Last week, Twitter did something that surprisingly few companies dare to do: they released a diversity report, the first ever for the company. The contents were disappointingly familiar: a huge under representation of women and minority ethnic groups. This is a particularly troubling issue for the social media giant because they announced to the world that despite their global reach, their employees are not representative of the world they are trying to connect.
I don’t want to spend time beating up Twitter for the lack of diversity of their employees, lots of people have been using Twitter for that purpose! Instead I want to celebrate the fact that they are sharing this data in the first place.
Is this part of a trend?
Twitter isn’t the first company to provide this type of demographic information or to be criticised for the lack of women and minority ethnic groups the employ. Facebook and Google have shared their employment profiles and received similar criticisms. Google even acknowledged that they were reluctant to publish these figures and acknowledged that this was wrong. At the time of writing, Apple is yet to release this data but in this matter they are certainly a follower instead of being a leader.
This isn’t just about US technology companies. Last week the UK Tax Office Her Majesty’s Revenue and Customs (HMRC) were revealed in Economia magazine via data obtained via the Freedom of Information Act. According to the data only one in 16 HMRC employees was from a black, Asian or minority ethnic background (BAME). This a government organisation and in 2014 there were four times as many people whose ethnicity they didn’t know as people who were recorded from BAME backgrounds. This isn’t great news but it’s worth noting that despite the incredibly small numbers, BAME representation in HMRC increased year on year for since 2010 despite the entire workforce decreasing by 11%. My opinion is that this is way ahead of the Accountancy profession in general.
Unfortunately no one knows for sure because very few organisations share their data.
A Transparent Future
In the future, not sharing this kind of information will be as damaging as not having a website. In 1999 it was only the most forward thinking companies that had websites. In 2014 not having a website means that you are not serious about doing business.
The decision to keep information about a workforce a closely guarded secret says a lot about the values of an organisation when it comes to promoting diversity and inclusion. Consumers and stakeholders may eventually start to ask what else these companies have to hide. Smart companies are starting to realise this and want to stay on the right side of progress.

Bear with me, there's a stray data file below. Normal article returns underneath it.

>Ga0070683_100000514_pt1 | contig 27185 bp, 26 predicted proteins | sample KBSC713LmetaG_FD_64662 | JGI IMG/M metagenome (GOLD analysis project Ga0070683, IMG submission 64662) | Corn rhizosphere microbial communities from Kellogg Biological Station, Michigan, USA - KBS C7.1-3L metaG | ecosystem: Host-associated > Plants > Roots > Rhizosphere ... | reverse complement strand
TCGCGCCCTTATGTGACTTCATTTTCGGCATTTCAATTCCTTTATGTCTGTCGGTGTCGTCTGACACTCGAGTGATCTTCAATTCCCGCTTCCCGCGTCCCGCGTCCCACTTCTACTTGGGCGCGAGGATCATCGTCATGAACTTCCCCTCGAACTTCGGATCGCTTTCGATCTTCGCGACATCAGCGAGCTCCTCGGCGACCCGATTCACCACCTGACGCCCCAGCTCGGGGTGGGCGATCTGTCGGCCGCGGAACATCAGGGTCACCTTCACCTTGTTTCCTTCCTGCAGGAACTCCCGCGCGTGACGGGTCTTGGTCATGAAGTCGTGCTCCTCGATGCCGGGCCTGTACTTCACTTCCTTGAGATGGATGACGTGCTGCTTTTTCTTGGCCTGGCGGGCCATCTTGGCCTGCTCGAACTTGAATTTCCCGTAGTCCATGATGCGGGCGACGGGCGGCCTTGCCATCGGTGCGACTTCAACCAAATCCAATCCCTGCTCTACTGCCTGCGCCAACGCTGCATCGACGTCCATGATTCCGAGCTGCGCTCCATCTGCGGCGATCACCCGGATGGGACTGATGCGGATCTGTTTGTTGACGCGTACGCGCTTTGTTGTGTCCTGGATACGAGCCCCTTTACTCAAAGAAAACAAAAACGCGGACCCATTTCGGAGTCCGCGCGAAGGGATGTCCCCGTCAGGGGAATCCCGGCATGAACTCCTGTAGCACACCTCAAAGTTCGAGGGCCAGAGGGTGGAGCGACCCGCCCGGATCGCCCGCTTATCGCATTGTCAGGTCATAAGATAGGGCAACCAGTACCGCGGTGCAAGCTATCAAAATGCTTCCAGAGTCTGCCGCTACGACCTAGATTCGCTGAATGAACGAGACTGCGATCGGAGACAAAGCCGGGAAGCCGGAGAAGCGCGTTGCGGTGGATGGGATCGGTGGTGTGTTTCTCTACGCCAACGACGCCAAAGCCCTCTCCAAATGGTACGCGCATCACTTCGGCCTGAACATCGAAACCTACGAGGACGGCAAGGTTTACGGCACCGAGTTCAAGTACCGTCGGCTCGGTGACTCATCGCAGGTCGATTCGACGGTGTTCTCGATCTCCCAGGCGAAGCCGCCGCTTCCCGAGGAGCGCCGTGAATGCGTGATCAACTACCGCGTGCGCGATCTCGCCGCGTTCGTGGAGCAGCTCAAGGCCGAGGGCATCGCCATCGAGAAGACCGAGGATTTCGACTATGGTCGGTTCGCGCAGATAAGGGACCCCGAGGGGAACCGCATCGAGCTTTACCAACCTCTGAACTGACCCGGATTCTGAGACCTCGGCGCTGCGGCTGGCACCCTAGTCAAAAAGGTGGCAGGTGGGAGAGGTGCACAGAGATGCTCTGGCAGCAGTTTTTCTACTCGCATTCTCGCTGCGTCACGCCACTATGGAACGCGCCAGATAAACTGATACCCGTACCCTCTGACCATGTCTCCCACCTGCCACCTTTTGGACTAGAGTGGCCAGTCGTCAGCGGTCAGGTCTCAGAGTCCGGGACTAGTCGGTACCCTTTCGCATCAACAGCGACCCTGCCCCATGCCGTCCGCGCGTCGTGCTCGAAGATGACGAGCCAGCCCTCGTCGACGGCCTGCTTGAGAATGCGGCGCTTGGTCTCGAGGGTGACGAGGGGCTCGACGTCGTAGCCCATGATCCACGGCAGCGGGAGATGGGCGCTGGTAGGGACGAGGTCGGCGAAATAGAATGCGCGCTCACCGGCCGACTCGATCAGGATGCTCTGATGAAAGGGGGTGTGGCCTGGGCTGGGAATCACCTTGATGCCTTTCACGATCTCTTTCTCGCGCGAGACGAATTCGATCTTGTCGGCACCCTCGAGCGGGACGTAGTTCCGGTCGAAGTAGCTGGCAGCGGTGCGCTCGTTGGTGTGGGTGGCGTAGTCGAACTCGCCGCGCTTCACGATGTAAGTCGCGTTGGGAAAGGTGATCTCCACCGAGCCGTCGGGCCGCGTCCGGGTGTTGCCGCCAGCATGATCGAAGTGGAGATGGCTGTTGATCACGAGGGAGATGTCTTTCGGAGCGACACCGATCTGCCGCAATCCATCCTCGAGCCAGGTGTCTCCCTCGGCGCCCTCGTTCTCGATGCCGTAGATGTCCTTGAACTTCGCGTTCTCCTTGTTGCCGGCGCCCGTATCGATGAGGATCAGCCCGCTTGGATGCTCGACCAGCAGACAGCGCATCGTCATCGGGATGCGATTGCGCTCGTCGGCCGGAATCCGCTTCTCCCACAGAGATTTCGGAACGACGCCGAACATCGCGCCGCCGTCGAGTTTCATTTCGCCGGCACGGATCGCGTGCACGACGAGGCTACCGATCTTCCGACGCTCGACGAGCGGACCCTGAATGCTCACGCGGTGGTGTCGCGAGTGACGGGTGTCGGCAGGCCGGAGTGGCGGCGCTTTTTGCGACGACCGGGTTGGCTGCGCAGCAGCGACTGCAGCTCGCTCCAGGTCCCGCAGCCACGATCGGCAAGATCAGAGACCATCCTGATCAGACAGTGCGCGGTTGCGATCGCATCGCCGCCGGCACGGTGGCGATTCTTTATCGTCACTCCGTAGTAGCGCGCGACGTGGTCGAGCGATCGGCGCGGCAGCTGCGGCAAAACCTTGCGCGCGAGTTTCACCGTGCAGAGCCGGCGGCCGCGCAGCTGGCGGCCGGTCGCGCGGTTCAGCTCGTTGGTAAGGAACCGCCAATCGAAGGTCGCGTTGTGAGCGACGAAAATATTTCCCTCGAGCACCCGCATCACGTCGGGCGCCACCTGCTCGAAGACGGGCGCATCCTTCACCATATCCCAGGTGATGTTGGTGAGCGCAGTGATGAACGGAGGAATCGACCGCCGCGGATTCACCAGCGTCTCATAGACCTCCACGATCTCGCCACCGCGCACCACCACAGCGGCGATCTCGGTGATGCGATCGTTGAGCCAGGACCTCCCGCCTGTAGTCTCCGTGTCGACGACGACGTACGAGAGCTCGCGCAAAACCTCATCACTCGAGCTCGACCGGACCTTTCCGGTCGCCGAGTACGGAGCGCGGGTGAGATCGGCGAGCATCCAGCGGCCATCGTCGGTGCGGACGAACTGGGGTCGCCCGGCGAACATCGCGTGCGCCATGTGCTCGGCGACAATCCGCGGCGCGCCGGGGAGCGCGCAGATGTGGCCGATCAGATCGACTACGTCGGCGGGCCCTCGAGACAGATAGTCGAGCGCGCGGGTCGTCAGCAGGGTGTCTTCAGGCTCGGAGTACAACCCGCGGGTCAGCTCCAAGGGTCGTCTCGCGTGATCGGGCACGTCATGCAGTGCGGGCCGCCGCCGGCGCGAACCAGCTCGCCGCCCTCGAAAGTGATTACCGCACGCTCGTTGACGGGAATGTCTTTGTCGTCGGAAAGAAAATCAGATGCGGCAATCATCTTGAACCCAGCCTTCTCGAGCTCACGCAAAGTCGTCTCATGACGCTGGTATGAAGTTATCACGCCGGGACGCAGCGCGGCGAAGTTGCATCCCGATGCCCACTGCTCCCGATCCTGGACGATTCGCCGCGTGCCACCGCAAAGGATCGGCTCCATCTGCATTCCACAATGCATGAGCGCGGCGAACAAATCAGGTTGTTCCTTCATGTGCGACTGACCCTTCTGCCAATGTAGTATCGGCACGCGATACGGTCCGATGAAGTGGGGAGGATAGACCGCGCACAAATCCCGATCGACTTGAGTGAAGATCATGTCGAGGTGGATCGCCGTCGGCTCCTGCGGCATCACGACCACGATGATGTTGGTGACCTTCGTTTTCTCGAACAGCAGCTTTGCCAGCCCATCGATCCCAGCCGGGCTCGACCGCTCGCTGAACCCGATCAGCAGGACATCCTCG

I believe that companies are going to come under increasing pressure to share this information. David Cameron has urged companies to be more ethnically diverse but the government has stopped short of demanding it. It’s only a matter of time with pressure groups like Race for Opportunity in the UK and Color of Change in the US placing increasing pressure on organisations to be more transparent.
“What Gets Measured Gets Managed” Peter Drucker
Organisations are used to managing performance indicators that are important to them. As soon as they publish their demographic data there will be an expectation for this to be proactively managed like everything else. This is great for promoting diversity but some organisations may resist this for as long as possible because they don’t see the business case. Few companies want to shout out that they are pale, male and stale but even if they are, they should because it may be an opportunity to build trust and credibility. In the 21st there’s always a business case for that.
A few weeks after this post was originally published Apple released their demographic data , while mirroring other tech companies they appeared to be slightly more diverse.
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